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Adirondack Backcountry Information

Lightly snow covered mountains beyond a pond

Looking for a great seasonal hike in the Adirondacks? How about an easy, family-friendly hike? Maybe you prefer a quiet paddle in a canoe or an exhilarating kayaking adventure. The Adirondack Regional Tourism Council (leaves DEC website) provides directions and trail descriptions for hundreds of hikes (leaves DEC website) through the woods and up mountains; and directions and descriptions of routes for hundreds of paddles (leaves DEC website) on the lakes, ponds and rivers of the Adirondacks.

The more than 2,300 miles of trails on the Adirondack Forest Preserve provide hikes of various distances, levels of challenge and types of scenery. All trails are available for cross-country skiing and snowshoeing, and some trails are available for biking or horseback riding. The more than 3,000 lakes and ponds, and 30,000 miles of rivers and streams in the Adirondacks provide for a variety of boating, paddling and fishing opportunities. Find a trail, boat launch or hand launch for your backcountry adventure using the DECinfo Locator or DEC Google Data.

Check out hikes outside the Adirondack High Peaks for a hiking experience similar to a High Peaks hike, including great scenic views, but with fewer people.

Watch clips about hiking in the Adirondacks, winter safety, and other outdoor topics on DEC's YouTube Channel.
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Help Maintain Trails & Waterway Access

The Trails Supporter Patch is now available for $5 at all outlets where sporting licenses are sold, on-line and via telephone at 1-866-933-2257. Patch proceeds will help maintain and enhance non-motorized trails throughout New York State.

Volunteer to help preserve, maintain and enhance New York's outdoor recreation. Individuals or groups can enter into a Volunteer Stewardship Agreement to maintain trails, lean-tos, boat launches, or other recreational infrastructure.

Stay Safe, Respect Others and Protect the Environment

Back country hiking trails can be rugged and rough – they are not maintained as park walkways – and wilderness conditions can change suddenly. Properly prepare to ensure a safe outdoor experience. Follow all state land use rules for hiking and primitive camping and Leave No Trace principles (leaves DEC website) to minimize your impacts on the natural resources and others users.

Be aware that you may encounter black bears and other wildlife while hiking, paddling and camping in the Adirondacks. Enjoy viewing and photographing wildlife, but do not feed or harass wildlife.

Seasonal Notices and Information (September 12, 2019)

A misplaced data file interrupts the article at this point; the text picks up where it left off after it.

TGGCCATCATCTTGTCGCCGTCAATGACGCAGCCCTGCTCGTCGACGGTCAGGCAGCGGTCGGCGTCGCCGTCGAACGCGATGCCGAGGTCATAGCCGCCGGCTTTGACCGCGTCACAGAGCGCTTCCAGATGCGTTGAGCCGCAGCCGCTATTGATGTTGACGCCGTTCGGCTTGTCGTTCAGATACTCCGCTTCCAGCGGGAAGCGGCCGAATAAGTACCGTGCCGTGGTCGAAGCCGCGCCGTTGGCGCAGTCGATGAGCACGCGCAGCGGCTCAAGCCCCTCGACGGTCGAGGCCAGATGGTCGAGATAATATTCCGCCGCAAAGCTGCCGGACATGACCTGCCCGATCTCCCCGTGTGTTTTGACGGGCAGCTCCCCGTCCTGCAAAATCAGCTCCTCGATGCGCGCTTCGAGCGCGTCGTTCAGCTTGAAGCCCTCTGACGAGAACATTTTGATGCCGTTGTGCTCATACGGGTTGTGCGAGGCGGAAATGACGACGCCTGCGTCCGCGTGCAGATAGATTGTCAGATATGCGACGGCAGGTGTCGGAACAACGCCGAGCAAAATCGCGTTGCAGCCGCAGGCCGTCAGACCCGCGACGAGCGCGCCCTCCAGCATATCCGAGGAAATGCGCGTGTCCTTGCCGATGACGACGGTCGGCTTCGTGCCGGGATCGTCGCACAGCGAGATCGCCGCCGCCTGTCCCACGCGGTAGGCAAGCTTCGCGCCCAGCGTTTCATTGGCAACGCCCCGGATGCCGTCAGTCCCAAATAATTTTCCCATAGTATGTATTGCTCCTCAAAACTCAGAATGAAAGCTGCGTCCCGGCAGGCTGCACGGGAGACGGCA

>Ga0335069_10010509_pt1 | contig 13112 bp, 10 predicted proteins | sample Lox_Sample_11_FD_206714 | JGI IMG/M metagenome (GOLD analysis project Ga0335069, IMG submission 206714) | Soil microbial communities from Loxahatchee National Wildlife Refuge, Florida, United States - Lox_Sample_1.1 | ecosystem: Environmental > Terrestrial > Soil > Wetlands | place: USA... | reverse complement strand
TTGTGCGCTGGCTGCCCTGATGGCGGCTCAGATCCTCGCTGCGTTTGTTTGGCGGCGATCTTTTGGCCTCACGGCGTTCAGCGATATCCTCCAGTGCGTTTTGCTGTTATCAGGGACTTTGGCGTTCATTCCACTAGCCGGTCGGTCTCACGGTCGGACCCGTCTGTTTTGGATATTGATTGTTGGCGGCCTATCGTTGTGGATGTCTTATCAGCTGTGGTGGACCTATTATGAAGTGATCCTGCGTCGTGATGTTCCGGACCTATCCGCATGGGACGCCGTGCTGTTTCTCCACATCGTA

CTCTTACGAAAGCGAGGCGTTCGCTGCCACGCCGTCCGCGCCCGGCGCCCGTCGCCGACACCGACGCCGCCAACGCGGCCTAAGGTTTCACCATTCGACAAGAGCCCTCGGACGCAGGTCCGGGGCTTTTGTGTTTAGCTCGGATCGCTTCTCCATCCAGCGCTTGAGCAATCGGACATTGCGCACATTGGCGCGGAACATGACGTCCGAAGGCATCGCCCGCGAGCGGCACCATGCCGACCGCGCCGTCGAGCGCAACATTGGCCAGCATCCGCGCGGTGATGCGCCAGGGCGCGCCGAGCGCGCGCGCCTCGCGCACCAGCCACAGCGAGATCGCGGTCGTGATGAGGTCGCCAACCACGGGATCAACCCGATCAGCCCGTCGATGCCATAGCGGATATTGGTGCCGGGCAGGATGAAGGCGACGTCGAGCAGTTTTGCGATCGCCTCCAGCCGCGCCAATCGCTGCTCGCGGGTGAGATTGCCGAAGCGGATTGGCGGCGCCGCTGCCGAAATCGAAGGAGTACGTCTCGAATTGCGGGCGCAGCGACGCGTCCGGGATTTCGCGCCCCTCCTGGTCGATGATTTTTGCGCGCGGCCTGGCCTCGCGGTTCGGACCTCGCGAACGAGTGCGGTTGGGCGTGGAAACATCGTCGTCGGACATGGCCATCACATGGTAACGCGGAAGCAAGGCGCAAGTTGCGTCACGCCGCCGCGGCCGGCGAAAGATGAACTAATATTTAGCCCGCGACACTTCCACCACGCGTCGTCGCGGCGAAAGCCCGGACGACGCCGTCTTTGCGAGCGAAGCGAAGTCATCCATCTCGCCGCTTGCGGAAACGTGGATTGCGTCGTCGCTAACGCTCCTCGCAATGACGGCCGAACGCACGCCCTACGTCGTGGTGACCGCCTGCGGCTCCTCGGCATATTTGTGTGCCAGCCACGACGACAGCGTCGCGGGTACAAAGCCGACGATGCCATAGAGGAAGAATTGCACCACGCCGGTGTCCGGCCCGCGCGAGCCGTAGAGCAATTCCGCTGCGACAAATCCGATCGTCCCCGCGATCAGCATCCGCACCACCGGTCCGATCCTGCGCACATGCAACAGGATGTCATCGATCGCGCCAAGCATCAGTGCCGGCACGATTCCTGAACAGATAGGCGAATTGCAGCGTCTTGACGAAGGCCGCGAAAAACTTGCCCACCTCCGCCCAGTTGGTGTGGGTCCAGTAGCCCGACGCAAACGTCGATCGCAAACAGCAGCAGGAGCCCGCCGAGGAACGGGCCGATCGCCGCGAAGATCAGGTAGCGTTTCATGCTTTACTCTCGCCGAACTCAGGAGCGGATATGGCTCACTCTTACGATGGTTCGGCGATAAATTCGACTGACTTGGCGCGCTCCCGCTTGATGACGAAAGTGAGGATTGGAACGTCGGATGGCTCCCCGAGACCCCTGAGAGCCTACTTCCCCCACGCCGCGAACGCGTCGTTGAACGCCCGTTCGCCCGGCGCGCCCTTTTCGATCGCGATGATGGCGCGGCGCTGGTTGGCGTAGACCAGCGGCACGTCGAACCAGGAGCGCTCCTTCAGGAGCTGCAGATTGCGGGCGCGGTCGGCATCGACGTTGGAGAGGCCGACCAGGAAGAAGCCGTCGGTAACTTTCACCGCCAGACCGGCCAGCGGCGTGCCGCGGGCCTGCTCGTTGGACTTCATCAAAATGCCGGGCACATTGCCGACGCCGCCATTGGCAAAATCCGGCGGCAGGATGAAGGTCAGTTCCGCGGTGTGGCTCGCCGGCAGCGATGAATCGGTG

Practice Leave No Trace: Please abide by the Leave No Trace Seven Principles (leaves DEC website) when recreating in the Adirondacks.

DEC Adventure Adirondacks: Visit the DEC Facebook page (leaves DEC website) to follow the DEC Adventure Adirondacks Group for more information on winter hiking safety, preparedness, trail conditions, and trip ideas. Login to join the group.

Travel: Check NY511 for road closures and conditions (leaves DEC website).

Fall Foliage: Leaves have begun to change colors in the higher elevations.

Pilot Hiker Shuttle: Beginning Friday, September 13 through Columbus Day, Essex County will operate the Whiteface-Lake Placid Hiker Shuttle (leaves DEC website) providing free rides Friday through Sunday to and from four stops which access six family-friendly hiking trails. Shuttle schedule (leaves DEC website).

  • Whiteface Landing Trailhead;
  • Copperas Pond Trailhead;
  • Bear Den Mountain Trailhead; and
  • Whiteface Mountain Ski Lodge

Weather: Check the National Weather Service (leaves DEC website) or NY Mesonow (leaves DEC website) for updated hazardous weather notices and current conditions and forecasts for the location where you plan to recreate.

Autumn Conditions have Arrived in the Adirondacks – Be Prepared:

  • The sun sets earlier – carry a flashlight or headlamp.
  • Temperatures are cooler - especially at night - dress in layers of non-cotton, wicking fabric, and pack extra clothing.
  • Rain showers are forecast this weekend – wear or pack a waterproof outer shell.
  • Those hiking to the higher summits should also pack a winter hat and gloves.
  • Always carry the following items on any hike or paddle:
    • Water
    • Map of the area
    • Food or snack

Biting Insects: Fewer mosquitoes are present but tick season continues until the ground freezes or is covered with snow. Follow these steps to minimize the nuisance of biting insects: